What We Learned: On the merits and drawbacks of a ‘bridge contract’

Hello, this is a feature that will run through the entire season and aims to recap the weekend’s events and boils those events down to one admittedly superficial fact or stupid opinion about each team. Feel free to complain about it.

On Saturday, the Philadelphia Flyers successfully re-upped promising forward Sean Couturier to a two-year deal with a cap hit that, at $1.75 million per season, can best be described as "bafflingly low."

This is perhaps the latest in what appears to be a re-emerging trend of "bridge contracts" that are a potentially great way for teams to keep prices low after the expiration of entry-level deals. This kind of contract all but evaporated under the previous collective bargaining agreement, largely because of what Kevin Lowe did in its early days to target players with what Brian Burke would rightly call predatory offer sheets. These essentially eliminated the ability of teams to sign good, young players to relatively affordable contracts.

It must be said that bridge contracts were never especially fair to those players because they were not getting the freight that players with similar production levels and an additional few years in the league regularly pulled simply because they were veterans. However, it was a cost-effective way for teams to keep young guys for longer periods of time, and if just about everyone in the league was getting such deals, then at least they were all in the same boat at one point in their careers. But when things went out of control, so too did expectations of payment for young guys.

One need look no further than the James van Riemsdyk contract, which was never all that good of an idea for Philadelphia, to see where the new trend in re-signing RFAs landed everyone. Teams had to run pretty tight against the cap if they wanted to keep their promising players and also have enough proven veterans to be at least somewhat competitive in the league. The simple economics of the NHL largely dictated that some teams could not do this.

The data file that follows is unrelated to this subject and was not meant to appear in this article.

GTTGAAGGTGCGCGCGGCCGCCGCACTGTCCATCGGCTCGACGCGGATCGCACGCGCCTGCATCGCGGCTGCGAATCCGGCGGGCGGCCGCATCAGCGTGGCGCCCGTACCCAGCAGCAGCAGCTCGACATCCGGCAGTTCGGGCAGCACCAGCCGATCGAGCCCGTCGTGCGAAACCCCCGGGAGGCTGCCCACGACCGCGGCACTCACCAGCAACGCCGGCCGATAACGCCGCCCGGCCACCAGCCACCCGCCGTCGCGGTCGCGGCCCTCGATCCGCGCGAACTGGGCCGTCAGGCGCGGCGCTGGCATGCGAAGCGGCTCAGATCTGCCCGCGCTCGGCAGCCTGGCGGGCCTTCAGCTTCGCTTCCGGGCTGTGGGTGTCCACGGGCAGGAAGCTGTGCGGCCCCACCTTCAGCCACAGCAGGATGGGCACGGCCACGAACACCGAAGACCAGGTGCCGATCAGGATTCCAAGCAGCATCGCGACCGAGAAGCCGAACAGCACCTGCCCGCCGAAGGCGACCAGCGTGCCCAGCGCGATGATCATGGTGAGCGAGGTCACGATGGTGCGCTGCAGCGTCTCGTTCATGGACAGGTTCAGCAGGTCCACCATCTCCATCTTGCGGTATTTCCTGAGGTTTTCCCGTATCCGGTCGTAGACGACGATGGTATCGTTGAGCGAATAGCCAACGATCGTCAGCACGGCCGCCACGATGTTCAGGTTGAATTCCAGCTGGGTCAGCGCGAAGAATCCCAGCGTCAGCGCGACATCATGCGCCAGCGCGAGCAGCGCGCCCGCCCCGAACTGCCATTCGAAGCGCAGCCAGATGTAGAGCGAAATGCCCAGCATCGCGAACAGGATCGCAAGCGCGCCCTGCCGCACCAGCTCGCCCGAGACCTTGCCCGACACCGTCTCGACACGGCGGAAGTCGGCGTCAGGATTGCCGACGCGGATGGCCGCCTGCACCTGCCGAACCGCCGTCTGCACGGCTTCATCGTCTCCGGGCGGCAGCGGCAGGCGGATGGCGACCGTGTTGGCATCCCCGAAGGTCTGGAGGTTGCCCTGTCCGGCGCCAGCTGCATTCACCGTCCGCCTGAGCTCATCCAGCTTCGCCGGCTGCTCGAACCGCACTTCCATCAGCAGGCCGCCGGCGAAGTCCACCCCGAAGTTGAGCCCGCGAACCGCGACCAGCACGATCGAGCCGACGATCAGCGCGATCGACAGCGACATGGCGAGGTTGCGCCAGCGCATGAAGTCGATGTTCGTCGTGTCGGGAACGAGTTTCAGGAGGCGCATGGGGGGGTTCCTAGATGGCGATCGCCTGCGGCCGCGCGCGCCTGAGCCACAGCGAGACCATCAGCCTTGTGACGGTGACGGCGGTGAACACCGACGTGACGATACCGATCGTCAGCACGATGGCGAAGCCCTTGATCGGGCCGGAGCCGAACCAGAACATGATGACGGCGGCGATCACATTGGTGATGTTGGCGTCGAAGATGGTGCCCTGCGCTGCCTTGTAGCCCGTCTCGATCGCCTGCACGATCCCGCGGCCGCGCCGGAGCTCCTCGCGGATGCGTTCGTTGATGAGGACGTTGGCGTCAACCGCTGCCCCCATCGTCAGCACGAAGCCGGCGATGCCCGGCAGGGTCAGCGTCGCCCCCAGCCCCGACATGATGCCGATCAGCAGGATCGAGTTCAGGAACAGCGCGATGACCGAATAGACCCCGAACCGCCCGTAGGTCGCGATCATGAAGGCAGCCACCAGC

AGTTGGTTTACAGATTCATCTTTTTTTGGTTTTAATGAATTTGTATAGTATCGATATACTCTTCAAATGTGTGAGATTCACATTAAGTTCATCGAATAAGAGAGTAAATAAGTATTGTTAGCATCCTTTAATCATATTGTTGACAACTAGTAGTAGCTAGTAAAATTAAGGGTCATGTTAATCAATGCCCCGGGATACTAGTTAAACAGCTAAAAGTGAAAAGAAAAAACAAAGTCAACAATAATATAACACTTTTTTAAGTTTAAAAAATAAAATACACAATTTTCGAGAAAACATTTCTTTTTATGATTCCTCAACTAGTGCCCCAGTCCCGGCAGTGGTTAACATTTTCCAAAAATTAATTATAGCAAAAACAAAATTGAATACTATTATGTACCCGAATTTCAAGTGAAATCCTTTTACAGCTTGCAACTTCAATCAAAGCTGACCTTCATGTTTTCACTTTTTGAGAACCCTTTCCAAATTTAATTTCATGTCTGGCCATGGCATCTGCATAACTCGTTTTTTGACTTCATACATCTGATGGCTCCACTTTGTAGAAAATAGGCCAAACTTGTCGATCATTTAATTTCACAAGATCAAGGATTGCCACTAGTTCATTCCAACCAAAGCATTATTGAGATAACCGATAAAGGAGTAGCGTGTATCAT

But what the Couturier deal and Colorado's hardline stance against Ryan O'Reilly's demands last winter (before that Calgary offer sheet) show is that teams simply aren't going to be making such concessions to guys still on their ELCs under this latest CBA. The Couturier deal also shows that players and their agents are starting to accept it somewhat, rather than go through the holdouts of O'Reilly and P.K. Subban.

It's worth noting that lots of people value Couturier a little more than they probably should, given that he has just 42 points in 123 career NHL games, and that overvaluing him is probably because of the idea that he "shut down" Evgeni Malkin in that one playoff series two seasons ago. And the only reason anyone thinks this is any particularly great bargain now is that teams and players alike are approaching a point at which it's widely agreed that the prospect of paying for potential, which is what teams had been doing in trying to gobble up a year or two of unrestricted free agency in exchange for more dollars than the players probably earned, is now no longer en vogue.

This is, all things considered a nominal raise for Couturier, and now he has ample motivation over the next two seasons to put in some serious "prove-it" performances in his age-21 and -22 seasons so that he can cash in on a much bigger deal going forward.

But with such contracts should come a bit of caution. The counterargument to signing these types of deals, though, is the foot-stomping and breath-holding in Montreal prior to the Subban contract. Canadiens general manager Marc Bergevin was insistent that the ultra-promising young defenseman sign for just two years, which allows him to begin negotiations again this summer, and eventually kept his cap hit at $2.875 million per season. Great savings for the team in the short term, but the long-term effects could be troubling.

Subban wanted $5 million a season for five years, and didn't get it. That's how things go in the New-New NHL. But what he got instead was a Norris Trophy, and the ability to extract at least $7.5 million a season from Bergevin and the Habs for the next five years at least, and probably more. And the thing is, Subban likely outperformed his admittedly prodigious abilities in winning the Norris — through a combination of soft competition, favorable zone starts, and a high PDO, as well as 26 of his 38 points coming on the power play — which is the risk Bergevin should have known he was running.